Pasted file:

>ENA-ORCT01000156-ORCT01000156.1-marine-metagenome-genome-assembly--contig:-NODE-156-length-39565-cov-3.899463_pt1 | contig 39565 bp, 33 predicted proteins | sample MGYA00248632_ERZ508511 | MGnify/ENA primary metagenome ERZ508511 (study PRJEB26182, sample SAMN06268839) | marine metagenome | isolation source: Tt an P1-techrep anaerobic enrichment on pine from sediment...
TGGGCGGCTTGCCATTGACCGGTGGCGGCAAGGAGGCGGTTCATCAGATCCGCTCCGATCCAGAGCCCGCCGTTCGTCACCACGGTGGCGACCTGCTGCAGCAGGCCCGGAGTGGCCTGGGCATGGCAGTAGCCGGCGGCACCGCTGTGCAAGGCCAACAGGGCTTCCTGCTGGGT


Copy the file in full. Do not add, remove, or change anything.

>ENA-ORCT01000156-ORCT01000156.1-marine-metagenome-genome-assembly--contig:-NODE-156-length-39565-cov-3.899463_pt1 | contig 39565 bp, 33 predicted proteins | sample MGYA00248632_ERZ508511 | MGnify/ENA primary metagenome ERZ508511 (study PRJEB26182, sample SAMN06268839) | marine metagenome | isolation source: Tt an P1-techrep anaerobic enrichment on pine from sediment...
TGGGCGGCTTGCCATTGACCGGTGGCGGCAAGGAGGCGGTTCATCAGATCCGCTCCGATCCAGAGCCCGCCGTTCGTCACCACGGTGGCGACCTGCTGCAGCAGGCCCGGAGTGGCCTGGGCATGGCAGTAGCCGGCGGCACCGCTGTGCAAGGCCAACAGGGCTTCCTGCTGGGT